Universal Life Church

The Bayview Park Cross in Pensacola
The controversial cross was erected before World War II as a meeting place for the Pensacola community. Photo: MSFulford / CC BY-SA

A 34-foot cross on public lands in Pensacola, Florida is a “neutral symbol” with no Christian connotation, according to a three-judge panel.

And with that, the famous Bayview Park Cross, built before World War II as a place for the community to gather, will live to stand another day.

It was all the way back in 2016 when four plaintiffs supported by the American Humanist Association and the Freedom From Religion Foundation first sued the city, arguing the 34-foot cross represented a blatant breach of the U.S. Constitution’s separation of church and state and should, therefore, be torn down.

The ensuing two-year court battle seemed to back that view, until a 7-2 Supreme Court ruling on Maryland's own century-old Bladensburg Peace Cross in 2019, determined by the nation’s highest court to be more war memorial than Christian symbol, forced the 11th Circuit Court of Appeals to revise its own ruling. It has since been determined that while the plaintiffs are right to challenge Pensacola’s “maintenance” of the cross, “the cross’s presence on city property does not violate the Establishment Clause.” As the three-judge panel that reversed the original decision said, “the cross’s message has evolved into a neutral one as it has become embedded in the fabric of the Pensacola community by hosting a variety of gatherings and events, both religious and secular.”

While the ultimate faith of the Bayview Cross is far from settled, its defenders have deemed this a win for both religious and historical preservation.

Town Officials Cheer

“The Supreme Court has now made clear that religious symbols are an important part of our nation’s history and culture,” said Luke Goodrich, senior counsel at Becket. “Religious symbols aren’t like graffiti that the government has to erase as soon as someone complains.”

Former Pensacola Mayor Ashton Hayward insisted that Pensacola welcomes all, but that the Bayview Cross should stay. “Pensacola is a diverse city that welcomes people of all faiths and none,” he said. “The cross is a valuable part of our history; Tearing it down would needlessly signal hostility towards religion.”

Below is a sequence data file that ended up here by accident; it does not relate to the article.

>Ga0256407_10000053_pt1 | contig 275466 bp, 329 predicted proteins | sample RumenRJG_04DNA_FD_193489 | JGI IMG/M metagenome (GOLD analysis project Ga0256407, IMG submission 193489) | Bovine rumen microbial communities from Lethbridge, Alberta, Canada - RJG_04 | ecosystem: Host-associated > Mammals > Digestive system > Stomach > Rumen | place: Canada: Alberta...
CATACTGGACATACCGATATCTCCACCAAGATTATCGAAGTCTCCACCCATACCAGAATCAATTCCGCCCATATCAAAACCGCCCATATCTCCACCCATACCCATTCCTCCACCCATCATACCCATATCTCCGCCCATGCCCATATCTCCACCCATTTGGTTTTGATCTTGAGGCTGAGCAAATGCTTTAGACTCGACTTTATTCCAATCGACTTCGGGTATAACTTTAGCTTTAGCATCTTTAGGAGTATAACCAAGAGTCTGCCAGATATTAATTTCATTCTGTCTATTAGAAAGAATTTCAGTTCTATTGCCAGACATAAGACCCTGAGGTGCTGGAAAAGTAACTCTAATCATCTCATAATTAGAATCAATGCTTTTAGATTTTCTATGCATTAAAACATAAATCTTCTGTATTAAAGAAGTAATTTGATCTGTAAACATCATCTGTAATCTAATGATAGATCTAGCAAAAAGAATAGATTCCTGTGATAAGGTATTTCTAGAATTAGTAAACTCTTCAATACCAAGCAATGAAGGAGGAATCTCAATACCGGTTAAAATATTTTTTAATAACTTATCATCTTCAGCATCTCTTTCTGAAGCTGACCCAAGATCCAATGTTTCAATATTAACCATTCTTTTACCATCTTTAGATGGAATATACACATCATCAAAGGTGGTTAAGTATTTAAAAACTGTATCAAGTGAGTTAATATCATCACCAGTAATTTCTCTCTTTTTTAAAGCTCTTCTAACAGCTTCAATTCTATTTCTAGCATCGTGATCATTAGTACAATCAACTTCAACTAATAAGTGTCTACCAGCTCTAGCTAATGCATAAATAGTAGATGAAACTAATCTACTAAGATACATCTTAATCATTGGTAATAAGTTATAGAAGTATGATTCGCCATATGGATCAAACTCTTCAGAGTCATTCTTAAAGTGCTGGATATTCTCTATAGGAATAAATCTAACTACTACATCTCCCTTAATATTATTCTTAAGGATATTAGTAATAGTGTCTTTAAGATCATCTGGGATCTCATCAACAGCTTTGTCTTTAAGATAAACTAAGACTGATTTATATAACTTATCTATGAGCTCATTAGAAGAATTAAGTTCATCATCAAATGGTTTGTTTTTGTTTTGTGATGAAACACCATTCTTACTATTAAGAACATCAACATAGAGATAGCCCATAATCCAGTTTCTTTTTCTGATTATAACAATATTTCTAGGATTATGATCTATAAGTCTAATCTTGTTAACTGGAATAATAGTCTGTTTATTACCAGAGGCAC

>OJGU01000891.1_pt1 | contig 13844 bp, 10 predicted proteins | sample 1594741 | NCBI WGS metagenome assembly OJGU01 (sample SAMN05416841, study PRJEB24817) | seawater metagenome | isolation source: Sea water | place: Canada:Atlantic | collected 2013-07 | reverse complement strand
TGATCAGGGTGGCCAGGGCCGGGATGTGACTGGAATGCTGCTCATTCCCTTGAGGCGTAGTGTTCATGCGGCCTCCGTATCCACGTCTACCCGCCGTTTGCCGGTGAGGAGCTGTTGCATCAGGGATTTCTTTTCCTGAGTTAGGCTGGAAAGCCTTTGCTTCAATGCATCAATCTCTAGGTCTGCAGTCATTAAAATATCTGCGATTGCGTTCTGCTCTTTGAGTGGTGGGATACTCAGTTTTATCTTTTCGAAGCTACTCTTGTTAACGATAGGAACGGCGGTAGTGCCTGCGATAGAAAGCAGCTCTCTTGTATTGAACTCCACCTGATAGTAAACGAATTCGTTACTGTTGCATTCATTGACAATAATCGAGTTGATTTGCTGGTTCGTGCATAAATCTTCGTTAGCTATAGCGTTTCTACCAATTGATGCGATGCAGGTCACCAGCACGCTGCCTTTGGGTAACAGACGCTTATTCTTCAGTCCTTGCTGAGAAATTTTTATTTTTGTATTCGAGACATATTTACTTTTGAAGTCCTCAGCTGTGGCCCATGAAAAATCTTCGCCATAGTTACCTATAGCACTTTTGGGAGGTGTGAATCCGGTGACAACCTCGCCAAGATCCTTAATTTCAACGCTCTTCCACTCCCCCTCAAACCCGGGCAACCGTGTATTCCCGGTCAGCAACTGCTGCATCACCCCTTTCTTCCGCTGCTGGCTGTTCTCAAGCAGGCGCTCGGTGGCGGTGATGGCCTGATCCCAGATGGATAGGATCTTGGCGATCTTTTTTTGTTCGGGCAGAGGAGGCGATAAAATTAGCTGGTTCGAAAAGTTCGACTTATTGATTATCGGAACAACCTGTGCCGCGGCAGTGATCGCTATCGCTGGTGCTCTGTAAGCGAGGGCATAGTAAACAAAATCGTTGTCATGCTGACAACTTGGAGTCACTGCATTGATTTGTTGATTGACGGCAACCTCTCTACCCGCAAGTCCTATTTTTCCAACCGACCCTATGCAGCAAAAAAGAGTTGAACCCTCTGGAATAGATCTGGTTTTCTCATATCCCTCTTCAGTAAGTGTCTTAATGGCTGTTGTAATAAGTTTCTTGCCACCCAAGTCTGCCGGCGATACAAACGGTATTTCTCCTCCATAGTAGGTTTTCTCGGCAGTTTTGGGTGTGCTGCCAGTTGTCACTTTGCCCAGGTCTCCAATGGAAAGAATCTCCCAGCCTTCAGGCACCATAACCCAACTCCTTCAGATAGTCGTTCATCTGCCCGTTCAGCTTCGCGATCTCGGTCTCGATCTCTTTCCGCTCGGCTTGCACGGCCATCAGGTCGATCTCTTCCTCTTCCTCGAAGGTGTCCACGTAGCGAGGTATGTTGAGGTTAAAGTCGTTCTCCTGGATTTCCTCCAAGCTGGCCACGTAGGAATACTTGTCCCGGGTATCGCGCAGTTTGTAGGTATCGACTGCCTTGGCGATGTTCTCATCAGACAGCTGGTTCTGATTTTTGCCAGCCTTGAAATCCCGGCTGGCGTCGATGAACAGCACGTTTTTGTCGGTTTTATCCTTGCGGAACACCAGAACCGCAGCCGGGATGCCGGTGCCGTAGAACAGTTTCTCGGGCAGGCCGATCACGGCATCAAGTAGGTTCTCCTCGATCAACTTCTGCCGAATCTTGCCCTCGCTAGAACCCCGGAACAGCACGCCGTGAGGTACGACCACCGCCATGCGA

Current Pensacola mayor Grover C. Robinson IV agreed: "citizens of Pensacola will celebrate our long-awaited victory and the preservation of the Bayview Cross.”

Atheist Groups Less Happy

The FFRF is far less thrilled with continued religious creep in modern secular society.

“It is not ‘hostile to religion’ to uphold government neutrality over religion. Bayview Park is not a Christian park, Pensacola is not a Christian city and the United States is not a Christian nation,” wrote Co-President Annie Laurie Gaylor in a statement released by the foundation. “Tax-exempt church property abounds where this cross belongs. Its presence in a city park sends a message that Christian citizens are insiders, and the rest of us are outsiders — and that’s an alarming message.”

Cross Monuments Likely to Stay

With the precedent set in the Bladensburg Peace Cross case, it seems clear that groups like the Freedom From Religion Foundation are going to have a tougher time getting massive Christian monuments taken down.

The court’s arguments seem to be in part that the longer these crosses have been around, the more embedded they become in the fabric of the community. Yet in many cases, they were erected in a time when groups like FFRF didn’t exist to protest them in the first place.

So as another Christian monument is allowed to stand, it's important to ask who truly gets hurt in the process. It’s hard to imagine many Jews, Muslims, Buddhists, Satanists, atheists, or any other non-Christians passing by the park being truly incensed at a cross that has existed there longer than they've been alive.

On the other hand, is there an expiration on unconstitutional actions? If it was unconstitutional at one point, shouldn’t it still be today?

What do you think? Does this ruling erode the wall between church and state, or does the cross’s long-standing tenure in the park make it acceptable?

Category: freedom from religion

Religious Freedom Christian religion freedom of religion controversy

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